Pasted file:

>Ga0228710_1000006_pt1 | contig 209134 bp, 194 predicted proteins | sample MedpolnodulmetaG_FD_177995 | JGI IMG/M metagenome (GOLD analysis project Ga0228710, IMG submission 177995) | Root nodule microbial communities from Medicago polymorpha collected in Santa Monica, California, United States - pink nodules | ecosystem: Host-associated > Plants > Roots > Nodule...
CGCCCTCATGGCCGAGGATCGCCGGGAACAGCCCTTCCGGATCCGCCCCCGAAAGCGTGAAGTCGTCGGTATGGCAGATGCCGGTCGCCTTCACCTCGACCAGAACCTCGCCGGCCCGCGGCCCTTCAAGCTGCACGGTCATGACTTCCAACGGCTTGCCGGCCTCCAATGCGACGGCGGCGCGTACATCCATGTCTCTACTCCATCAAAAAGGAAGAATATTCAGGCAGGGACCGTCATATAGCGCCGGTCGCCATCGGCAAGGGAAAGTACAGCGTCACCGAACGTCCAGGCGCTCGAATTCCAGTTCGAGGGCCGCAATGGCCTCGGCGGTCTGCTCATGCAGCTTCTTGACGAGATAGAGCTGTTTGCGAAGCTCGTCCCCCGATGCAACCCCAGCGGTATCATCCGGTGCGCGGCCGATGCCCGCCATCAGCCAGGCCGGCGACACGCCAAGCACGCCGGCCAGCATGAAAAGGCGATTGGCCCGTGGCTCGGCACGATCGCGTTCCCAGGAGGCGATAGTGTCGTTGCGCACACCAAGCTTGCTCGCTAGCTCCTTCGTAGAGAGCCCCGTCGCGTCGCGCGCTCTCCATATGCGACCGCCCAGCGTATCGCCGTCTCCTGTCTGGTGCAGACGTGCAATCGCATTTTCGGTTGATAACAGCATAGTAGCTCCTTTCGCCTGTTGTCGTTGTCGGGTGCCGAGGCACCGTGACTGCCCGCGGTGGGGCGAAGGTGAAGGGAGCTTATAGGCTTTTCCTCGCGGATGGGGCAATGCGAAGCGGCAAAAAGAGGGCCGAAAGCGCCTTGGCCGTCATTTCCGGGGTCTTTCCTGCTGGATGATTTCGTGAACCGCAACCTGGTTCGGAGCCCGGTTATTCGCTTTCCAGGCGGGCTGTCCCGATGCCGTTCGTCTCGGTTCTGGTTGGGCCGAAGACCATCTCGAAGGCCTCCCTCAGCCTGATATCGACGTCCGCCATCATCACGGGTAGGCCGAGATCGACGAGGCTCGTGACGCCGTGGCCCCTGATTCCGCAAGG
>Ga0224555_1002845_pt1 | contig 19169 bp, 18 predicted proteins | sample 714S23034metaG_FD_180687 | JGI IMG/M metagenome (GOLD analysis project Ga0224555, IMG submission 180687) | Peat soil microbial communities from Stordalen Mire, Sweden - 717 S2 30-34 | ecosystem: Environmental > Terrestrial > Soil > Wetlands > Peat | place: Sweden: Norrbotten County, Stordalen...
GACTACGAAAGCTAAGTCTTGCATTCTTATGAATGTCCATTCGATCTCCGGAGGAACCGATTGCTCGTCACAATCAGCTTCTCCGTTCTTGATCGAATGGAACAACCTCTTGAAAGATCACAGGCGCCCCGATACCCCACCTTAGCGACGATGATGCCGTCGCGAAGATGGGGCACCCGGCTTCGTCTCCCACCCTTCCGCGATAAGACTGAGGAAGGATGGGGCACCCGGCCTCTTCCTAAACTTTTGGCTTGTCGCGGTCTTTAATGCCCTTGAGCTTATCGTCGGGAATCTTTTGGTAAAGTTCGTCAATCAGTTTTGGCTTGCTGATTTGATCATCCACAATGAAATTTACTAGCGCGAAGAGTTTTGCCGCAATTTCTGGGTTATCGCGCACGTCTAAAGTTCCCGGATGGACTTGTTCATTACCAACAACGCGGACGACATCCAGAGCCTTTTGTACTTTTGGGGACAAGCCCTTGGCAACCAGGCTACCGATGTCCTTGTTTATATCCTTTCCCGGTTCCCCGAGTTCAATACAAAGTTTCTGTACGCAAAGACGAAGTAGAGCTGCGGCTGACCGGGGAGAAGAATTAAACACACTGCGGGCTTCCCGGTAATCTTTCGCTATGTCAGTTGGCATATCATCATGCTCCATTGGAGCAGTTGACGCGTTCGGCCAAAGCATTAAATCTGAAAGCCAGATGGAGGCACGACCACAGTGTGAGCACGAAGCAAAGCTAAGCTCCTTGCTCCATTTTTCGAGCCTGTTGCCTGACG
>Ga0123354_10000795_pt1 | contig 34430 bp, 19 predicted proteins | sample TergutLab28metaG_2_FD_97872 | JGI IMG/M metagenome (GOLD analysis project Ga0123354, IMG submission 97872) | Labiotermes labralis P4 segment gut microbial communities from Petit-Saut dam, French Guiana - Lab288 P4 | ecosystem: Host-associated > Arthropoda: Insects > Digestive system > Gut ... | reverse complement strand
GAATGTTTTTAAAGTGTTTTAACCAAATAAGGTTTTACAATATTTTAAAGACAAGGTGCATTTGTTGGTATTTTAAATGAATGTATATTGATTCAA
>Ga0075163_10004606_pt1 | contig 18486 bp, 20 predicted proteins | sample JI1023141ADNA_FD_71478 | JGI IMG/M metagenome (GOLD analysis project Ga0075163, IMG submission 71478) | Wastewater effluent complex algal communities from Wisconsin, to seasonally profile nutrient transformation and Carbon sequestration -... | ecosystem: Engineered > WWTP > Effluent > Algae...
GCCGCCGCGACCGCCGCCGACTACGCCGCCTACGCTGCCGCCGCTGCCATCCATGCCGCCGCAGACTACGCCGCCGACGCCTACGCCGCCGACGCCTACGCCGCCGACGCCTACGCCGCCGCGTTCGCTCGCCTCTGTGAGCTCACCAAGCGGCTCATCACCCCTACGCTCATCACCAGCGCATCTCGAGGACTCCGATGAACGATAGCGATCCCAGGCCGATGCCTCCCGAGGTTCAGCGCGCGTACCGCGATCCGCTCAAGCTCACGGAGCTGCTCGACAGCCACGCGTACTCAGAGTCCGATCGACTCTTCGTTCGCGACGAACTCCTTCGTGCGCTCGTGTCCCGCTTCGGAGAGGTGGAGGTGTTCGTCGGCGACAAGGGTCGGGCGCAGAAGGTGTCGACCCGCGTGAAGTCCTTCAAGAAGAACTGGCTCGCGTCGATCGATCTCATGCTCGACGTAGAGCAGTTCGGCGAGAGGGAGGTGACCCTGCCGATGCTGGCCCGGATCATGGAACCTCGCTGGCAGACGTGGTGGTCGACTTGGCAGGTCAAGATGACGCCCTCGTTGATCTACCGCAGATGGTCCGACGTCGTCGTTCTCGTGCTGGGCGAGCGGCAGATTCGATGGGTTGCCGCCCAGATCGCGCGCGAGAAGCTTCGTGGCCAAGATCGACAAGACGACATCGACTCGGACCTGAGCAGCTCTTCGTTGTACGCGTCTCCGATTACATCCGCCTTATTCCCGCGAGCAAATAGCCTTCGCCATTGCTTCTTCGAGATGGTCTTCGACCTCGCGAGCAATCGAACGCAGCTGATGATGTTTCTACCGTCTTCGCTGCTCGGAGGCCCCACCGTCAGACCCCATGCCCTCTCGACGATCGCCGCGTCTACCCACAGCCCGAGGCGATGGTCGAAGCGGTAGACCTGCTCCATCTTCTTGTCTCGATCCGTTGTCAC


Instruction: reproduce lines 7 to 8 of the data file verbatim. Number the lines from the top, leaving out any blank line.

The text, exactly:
>Ga0075163_10004606_pt1 | contig 18486 bp, 20 predicted proteins | sample JI1023141ADNA_FD_71478 | JGI IMG/M metagenome (GOLD analysis project Ga0075163, IMG submission 71478) | Wastewater effluent complex algal communities from Wisconsin, to seasonally profile nutrient transformation and Carbon sequestration -... | ecosystem: Engineered > WWTP > Effluent > Algae...
GCCGCCGCGACCGCCGCCGACTACGCCGCCTACGCTGCCGCCGCTGCCATCCATGCCGCCGCAGACTACGCCGCCGACGCCTACGCCGCCGACGCCTACGCCGCCGACGCCTACGCCGCCGCGTTCGCTCGCCTCTGTGAGCTCACCAAGCGGCTCATCACCCCTACGCTCATCACCAGCGCATCTCGAGGACTCCGATGAACGATAGCGATCCCAGGCCGATGCCTCCCGAGGTTCAGCGCGCGTACCGCGATCCGCTCAAGCTCACGGAGCTGCTCGACAGCCACGCGTACTCAGAGTCCGATCGACTCTTCGTTCGCGACGAACTCCTTCGTGCGCTCGTGTCCCGCTTCGGAGAGGTGGAGGTGTTCGTCGGCGACAAGGGTCGGGCGCAGAAGGTGTCGACCCGCGTGAAGTCCTTCAAGAAGAACTGGCTCGCGTCGATCGATCTCATGCTCGACGTAGAGCAGTTCGGCGAGAGGGAGGTGACCCTGCCGATGCTGGCCCGGATCATGGAACCTCGCTGGCAGACGTGGTGGTCGACTTGGCAGGTCAAGATGACGCCCTCGTTGATCTACCGCAGATGGTCCGACGTCGTCGTTCTCGTGCTGGGCGAGCGGCAGATTCGATGGGTTGCCGCCCAGATCGCGCGCGAGAAGCTTCGTGGCCAAGATCGACAAGACGACATCGACTCGGACCTGAGCAGCTCTTCGTTGTACGCGTCTCCGATTACATCCGCCTTATTCCCGCGAGCAAATAGCCTTCGCCATTGCTTCTTCGAGATGGTCTTCGACCTCGCGAGCAATCGAACGCAGCTGATGATGTTTCTACCGTCTTCGCTGCTCGGAGGCCCCACCGTCAGACCCCATGCCCTCTCGACGATCGCCGCGTCTACCCACAGCCCGAGGCGATGGTCGAAGCGGTAGACCTGCTCCATCTTCTTGTCTCGATCCGTTGTCAC